What went wrong
For an indication of what has gone wrong, consider that the suicide rate among returning veterans is high and increasing.
Consider, too, that the medical capability of the VA has been swamped, partly by the numbers of injured but also because of an under-performing bureaucracy.
The infrastructure of veteran’s affairs, its hospitals and clinics, needs modernization. The department has become the second largest in the government, only behind the Pentagon. But its modernization has not kept pace.
Last year, for example, an investigative series by the Washington Post uncovered horrible treatment of returning, wounded veterans at Walter Reed Hospital in Bethesda, Maryland.
Walter Reed is considered the jewel of the VA system. But Post reporters discovered wounded vets being housed in temporary shelters near the hospital, shelters the newspaper found were rat-infested and cockroach-ridden.
Then there is the fact that the sprawling VA bureaucracy throughout the country is ridden with, well, bureaucracy.
According to the General Accounting Office, the investigative arm of Congress, it takes, on average, 99 days at the department of veterans affairs office in Salt Lake City, Utah, to process a disability claim of a soldier who has returned from Iraq or Afghanistan.
That’s the good side.
At the Honolulu office, it takes 237 days for the claim to be processed.
There is also the alarming issue of post-traumatic syndrome disorder, (PTSD).
Of the 83,436 veterans who have been independently diagnosed with PTSD, only 38, 448 received benefits from the VA, according to figures supplied to a congressional committee by Veterans for Common Sense.
Committee Chairman Bob Filner says the VA, “is on the verge of completely losing the trust and confidence of the people it is supposed to represent. The very same people it has been entrusted to care for. These (benefit claims) are matters of life and death for some of these veterans.”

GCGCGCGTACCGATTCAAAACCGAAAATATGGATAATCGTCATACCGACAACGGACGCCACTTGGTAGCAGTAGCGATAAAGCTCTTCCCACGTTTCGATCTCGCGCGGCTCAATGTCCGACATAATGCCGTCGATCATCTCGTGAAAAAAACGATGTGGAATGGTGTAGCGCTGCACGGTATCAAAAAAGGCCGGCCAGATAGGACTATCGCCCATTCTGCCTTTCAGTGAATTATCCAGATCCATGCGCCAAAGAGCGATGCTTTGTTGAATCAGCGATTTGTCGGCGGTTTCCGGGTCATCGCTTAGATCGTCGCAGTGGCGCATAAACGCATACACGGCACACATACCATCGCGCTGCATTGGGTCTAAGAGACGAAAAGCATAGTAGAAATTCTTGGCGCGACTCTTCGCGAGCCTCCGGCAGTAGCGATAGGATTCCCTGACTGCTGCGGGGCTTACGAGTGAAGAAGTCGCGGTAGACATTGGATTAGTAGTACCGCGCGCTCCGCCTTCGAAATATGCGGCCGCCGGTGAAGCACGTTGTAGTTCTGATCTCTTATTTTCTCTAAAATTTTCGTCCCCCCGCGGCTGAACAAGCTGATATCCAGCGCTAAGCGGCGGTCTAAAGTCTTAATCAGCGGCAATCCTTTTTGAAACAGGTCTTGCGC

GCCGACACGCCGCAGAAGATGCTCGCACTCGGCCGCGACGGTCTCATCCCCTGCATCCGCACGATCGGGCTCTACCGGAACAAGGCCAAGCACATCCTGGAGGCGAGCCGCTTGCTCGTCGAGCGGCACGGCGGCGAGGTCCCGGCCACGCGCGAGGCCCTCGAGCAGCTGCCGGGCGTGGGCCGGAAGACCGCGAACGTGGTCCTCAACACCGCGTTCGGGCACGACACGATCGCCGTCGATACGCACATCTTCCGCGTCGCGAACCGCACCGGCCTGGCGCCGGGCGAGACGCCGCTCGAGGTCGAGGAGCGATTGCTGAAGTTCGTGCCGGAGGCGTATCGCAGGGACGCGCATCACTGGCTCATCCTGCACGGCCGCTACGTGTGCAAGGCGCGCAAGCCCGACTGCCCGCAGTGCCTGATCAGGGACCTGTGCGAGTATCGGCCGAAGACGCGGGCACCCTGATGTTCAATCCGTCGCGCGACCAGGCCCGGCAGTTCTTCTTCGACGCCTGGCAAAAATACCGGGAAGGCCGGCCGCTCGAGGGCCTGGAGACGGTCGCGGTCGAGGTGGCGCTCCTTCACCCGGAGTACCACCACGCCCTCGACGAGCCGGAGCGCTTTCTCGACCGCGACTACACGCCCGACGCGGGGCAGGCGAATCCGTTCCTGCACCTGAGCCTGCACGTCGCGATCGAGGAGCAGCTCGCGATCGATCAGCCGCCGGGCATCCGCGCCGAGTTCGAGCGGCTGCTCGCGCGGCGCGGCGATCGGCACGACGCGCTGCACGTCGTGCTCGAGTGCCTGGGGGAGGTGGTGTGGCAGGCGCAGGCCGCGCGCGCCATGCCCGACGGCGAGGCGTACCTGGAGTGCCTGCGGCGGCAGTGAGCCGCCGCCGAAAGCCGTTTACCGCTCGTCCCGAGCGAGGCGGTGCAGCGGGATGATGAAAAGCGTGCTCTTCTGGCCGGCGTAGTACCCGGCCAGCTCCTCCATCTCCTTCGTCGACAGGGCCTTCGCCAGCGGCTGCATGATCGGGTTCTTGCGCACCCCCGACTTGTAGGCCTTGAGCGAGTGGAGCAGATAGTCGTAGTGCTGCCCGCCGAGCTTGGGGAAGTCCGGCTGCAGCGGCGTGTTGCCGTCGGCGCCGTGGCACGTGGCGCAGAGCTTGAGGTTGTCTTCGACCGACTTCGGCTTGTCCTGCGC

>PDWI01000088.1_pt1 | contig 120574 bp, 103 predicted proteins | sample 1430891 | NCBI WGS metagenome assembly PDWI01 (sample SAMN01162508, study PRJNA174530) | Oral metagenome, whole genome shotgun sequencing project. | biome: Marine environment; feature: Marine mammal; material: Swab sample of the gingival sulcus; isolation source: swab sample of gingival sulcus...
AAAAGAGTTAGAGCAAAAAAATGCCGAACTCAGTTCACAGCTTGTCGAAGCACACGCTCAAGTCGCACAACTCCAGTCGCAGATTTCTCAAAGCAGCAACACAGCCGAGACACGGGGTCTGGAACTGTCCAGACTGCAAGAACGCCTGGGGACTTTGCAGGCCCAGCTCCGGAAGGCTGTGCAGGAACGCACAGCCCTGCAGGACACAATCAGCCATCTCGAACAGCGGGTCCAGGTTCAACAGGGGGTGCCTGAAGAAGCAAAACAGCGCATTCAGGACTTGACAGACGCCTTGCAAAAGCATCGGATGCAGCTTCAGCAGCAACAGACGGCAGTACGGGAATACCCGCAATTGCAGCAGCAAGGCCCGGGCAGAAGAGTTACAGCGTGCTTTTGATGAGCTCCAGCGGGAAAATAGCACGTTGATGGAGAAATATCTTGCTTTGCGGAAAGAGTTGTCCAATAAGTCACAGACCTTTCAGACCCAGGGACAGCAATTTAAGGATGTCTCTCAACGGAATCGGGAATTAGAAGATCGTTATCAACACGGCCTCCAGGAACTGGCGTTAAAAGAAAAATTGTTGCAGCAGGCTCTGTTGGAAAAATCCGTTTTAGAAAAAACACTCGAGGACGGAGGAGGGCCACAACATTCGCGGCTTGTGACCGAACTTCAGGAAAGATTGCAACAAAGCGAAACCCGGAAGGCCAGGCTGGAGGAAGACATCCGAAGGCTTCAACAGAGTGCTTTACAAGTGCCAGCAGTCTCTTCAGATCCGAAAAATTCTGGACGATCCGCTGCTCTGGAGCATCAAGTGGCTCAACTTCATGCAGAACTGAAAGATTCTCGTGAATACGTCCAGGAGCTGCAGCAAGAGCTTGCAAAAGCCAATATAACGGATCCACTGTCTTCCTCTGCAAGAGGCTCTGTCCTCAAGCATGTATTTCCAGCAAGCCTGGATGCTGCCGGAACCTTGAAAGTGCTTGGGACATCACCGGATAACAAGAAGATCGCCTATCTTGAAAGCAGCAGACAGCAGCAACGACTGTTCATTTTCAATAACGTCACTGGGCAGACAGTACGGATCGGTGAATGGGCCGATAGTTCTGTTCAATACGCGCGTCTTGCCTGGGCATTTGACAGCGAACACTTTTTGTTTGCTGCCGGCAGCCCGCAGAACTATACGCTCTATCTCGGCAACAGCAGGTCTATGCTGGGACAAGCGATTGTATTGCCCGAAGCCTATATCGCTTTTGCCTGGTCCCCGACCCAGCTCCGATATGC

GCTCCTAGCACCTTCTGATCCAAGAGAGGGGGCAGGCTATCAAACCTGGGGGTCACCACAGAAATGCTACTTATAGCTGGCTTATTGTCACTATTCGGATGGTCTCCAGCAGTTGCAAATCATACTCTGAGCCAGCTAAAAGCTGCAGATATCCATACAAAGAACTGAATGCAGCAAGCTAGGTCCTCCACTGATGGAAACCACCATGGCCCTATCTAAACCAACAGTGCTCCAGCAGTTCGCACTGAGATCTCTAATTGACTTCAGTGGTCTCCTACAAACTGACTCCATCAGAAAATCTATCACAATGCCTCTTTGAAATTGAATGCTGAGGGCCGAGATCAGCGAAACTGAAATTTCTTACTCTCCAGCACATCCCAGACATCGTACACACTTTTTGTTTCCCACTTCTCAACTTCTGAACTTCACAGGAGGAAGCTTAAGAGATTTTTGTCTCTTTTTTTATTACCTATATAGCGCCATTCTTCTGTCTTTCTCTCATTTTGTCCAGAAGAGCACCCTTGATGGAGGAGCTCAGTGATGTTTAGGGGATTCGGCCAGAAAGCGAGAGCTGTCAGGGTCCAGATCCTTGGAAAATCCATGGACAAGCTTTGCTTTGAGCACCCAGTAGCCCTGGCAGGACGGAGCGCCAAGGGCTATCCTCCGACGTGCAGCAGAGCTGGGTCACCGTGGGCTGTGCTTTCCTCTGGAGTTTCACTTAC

A recent Rand Corporation study says that as many as 300,000 soldiers who served in Iraq or Afghanistan are suffering from “major depression or PTSD.” The multiple deployment of troops is increasing this number considerably.
Many veterans’ groups and families of returning soldiers say that diagnosing exactly what is wrong with VA is very difficult. But during his announcement of the Shinseki appointment, Obama was more optimistic.
“When I reflect on the sacrifices that have been made by our veterans and I think about how so many veterans around the country are struggling even more than those who have not served,” Obama said, “it breaks my heart.
“I think that Gen. Shinseki is exactly the right person to make sure that we honour our troops when they come home.”
Shinseki has not spoken about his plans, but when he was forced to retire in 2003 he wrote a letter to defence secretary Rumsfeld that said, among other things, “platforms and organizations don’t defend the nation, people do.”